She released my arm and when I sat next to her with many others at a long table that night for dinner and later for a professor’s slide-lecture, she was as jovial as ever with me. Perhaps she’d let go of the morning as she’d let go of my arm. More likely, I think, she just assumed I’d taken her teaching to heart.

     But I never did.

     And it does still surprise me the extent to which there’s as yet a slice of the American Progressive Movement that finds it easy, if not obligatory, to criticise the Unites States for all of its sins loudly and continually (and there are and have been and will yet be many American sins) and yet ignore what we have and do that’s positive, as if, for example, celebrating the Bill of Rights as exceptional and working hard for its proper application is at best sappy or, at worst, a cover for collective crimes.

     Many American Progressives are firmly in Sallie’s camp,  not nostalgic for Stalin, of course, but about what Progressives should and shouldn’t ever criticise. Many suggest we should never criticise other nations or political movements because America is huge and powerful and congenitally guilty and that denies me the right to lodge thoughtful criticism elsewhere.

     To those who believe that, these few questions. Is it untoward for an American Progressive to criticise:

– Soviet-style communism that has transformed the northern half of the Korean Peninsula into a massive starvation-camp overseen by a military clique that imports Western porn flicks? Or is that just Rightist propaganda I’ve swallowed?

-South American dictators?

-ISIS’s desire to see you dead?

-The flat-footed Israeli action against that flotilla? (Many U.S. Progressives slammed that one. Were we out of line?)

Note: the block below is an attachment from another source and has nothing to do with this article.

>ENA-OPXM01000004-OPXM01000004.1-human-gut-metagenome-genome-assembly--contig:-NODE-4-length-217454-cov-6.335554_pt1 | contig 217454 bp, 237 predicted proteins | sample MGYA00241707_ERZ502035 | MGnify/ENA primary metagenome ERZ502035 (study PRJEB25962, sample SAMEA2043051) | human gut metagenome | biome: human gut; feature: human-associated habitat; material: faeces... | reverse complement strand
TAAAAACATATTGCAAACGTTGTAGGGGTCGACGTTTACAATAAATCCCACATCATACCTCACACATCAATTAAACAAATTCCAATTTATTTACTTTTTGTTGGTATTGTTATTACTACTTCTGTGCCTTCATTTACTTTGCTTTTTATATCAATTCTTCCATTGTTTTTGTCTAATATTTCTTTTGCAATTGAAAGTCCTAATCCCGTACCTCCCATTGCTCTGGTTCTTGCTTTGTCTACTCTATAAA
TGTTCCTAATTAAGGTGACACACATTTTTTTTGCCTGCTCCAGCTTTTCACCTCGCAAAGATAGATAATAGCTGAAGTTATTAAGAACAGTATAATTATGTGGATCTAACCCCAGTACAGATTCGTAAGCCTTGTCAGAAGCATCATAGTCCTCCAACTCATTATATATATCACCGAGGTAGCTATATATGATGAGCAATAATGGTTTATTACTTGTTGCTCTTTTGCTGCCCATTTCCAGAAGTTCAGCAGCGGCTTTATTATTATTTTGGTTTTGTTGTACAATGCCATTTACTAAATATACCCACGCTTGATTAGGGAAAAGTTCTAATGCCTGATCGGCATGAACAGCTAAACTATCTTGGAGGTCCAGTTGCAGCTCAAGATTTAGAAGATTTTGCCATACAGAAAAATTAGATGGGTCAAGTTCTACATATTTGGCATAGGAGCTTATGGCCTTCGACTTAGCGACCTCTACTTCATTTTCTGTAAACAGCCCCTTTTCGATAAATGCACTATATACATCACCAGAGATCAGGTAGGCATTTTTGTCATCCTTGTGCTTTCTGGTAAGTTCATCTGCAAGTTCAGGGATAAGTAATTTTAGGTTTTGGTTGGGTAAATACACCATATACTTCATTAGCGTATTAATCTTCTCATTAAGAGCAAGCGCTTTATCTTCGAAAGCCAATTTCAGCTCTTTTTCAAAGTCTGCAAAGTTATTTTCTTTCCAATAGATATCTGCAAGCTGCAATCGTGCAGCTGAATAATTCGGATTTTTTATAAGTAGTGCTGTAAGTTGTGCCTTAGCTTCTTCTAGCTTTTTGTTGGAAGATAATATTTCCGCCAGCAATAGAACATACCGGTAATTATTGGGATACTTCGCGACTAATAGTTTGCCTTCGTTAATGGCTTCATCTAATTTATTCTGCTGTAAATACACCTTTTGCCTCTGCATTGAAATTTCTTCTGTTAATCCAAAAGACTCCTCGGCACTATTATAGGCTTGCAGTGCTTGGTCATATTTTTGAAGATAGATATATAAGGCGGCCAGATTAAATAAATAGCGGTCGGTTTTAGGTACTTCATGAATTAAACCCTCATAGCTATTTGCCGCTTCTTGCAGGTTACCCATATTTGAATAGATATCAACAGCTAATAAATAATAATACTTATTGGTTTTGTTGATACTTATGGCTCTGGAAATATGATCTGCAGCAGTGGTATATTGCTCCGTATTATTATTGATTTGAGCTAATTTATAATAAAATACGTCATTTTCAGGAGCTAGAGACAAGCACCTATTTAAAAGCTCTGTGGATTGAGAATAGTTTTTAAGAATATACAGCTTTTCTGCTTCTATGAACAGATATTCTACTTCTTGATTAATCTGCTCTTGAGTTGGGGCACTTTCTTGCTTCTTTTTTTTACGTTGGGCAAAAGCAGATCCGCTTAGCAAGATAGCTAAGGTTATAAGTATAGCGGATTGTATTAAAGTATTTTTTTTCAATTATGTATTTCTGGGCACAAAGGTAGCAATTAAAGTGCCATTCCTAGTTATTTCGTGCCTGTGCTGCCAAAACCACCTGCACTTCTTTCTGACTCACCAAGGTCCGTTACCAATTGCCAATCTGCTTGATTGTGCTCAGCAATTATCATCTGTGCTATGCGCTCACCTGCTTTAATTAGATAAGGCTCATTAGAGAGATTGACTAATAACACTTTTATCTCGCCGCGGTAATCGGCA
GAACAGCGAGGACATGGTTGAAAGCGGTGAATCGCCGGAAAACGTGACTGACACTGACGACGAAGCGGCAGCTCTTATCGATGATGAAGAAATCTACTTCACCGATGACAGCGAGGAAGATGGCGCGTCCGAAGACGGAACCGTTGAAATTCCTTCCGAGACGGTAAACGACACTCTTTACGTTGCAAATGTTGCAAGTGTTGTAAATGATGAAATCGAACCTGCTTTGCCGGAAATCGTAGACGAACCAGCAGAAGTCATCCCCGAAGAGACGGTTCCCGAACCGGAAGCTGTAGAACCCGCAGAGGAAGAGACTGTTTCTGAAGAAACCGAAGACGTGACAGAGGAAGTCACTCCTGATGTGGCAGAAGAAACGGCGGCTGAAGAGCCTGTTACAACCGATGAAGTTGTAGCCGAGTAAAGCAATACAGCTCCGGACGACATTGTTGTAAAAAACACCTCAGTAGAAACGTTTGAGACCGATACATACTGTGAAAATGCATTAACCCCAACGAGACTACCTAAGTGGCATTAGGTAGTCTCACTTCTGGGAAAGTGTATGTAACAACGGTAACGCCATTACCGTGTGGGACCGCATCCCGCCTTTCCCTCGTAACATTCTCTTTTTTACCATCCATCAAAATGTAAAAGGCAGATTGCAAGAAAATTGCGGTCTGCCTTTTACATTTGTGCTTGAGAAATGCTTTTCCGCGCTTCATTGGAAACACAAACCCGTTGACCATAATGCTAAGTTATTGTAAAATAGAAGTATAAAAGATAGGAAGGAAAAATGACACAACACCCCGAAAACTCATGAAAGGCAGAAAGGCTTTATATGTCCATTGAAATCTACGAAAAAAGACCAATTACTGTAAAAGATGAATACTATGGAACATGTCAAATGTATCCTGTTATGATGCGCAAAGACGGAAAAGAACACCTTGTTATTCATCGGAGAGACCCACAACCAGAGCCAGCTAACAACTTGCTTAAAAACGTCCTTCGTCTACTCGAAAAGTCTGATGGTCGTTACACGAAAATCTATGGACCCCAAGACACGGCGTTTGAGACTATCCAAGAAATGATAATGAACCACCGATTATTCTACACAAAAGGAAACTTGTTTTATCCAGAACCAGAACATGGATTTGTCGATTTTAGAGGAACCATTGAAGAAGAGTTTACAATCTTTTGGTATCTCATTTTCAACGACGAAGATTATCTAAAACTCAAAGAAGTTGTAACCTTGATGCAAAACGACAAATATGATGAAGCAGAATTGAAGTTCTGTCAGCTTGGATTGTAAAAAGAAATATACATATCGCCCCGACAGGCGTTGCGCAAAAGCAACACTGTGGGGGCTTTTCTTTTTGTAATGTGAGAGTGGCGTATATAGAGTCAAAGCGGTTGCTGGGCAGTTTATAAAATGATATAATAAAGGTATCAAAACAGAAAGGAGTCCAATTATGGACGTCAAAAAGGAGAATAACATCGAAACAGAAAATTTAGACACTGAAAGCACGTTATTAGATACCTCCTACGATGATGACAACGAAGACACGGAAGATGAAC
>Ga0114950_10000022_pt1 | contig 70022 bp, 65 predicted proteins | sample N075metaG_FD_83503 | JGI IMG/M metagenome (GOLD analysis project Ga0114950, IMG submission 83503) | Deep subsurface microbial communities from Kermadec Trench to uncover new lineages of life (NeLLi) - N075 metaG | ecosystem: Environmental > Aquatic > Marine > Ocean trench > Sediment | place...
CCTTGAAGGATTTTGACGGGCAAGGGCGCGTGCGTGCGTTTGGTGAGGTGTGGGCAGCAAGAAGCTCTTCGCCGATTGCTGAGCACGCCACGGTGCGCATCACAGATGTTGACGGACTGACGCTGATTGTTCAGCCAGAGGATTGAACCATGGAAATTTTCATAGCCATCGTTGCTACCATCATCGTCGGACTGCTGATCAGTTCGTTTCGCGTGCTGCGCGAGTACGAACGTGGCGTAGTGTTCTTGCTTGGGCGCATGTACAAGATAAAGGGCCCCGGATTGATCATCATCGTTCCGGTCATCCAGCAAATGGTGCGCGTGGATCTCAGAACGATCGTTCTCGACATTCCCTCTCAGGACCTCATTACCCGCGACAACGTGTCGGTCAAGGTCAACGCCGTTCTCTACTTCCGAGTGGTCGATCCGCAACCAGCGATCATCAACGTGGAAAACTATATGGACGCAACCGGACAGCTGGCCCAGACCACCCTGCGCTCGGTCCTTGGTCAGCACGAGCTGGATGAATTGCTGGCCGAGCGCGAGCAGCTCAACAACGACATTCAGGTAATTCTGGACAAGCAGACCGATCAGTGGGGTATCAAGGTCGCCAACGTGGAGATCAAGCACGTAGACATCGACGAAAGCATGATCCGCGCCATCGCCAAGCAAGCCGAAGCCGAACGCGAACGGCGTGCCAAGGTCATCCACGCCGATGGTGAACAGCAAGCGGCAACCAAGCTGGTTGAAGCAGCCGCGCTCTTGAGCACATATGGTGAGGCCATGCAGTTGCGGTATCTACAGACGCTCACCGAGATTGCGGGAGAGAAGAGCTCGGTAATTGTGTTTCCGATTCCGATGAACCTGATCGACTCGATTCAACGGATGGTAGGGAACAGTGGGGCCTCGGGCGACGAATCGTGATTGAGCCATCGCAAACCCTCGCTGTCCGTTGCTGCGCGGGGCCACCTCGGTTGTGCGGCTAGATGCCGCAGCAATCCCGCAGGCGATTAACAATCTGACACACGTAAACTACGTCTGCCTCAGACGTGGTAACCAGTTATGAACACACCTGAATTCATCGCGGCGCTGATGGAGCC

-Rich Muslim nations’ contempt for and consistent economic neglect of their poor co-religionists in the Near East and North Africa?

-Was I to be silent in the face of Apartheid because South Africa is not South Carolina?

-Was I to be silent when the Soviets wouldn’t allow Jews out?

-Have U.S. Progressives nothing valid to say about Mexican government collaboration with cocaine cartels?

-Must we say nothing when African freedom fighters such as Mobutu become president of Zaire and then turn his nation into a dictatorship? Is it my job to be silent when the opposition there needs my voice?

-Must I be quiet when China imprisons its newest Nobel Peace Laureate or when it murders 3,000 at Tian-an-men Square at Peking on 4 June, 1989? Was I wrong to do whatever  it took to get my former student the hell out of there after that massacre?

     These ten instances alone, opportunities to assess, to criticize, and to act, tell me that if I am living up to what is best in America, that if I am proudly Progressive, I must not shy from seeing and doing what’s right when and where I can no matter where the wrong is, here or overseas.

     I love you, Sallie. I honor who you were and the good for which you fought and the good you and so many like you wrought here. But I honor and will honor, old friend, what wasn’t worst in your politics, but what was best.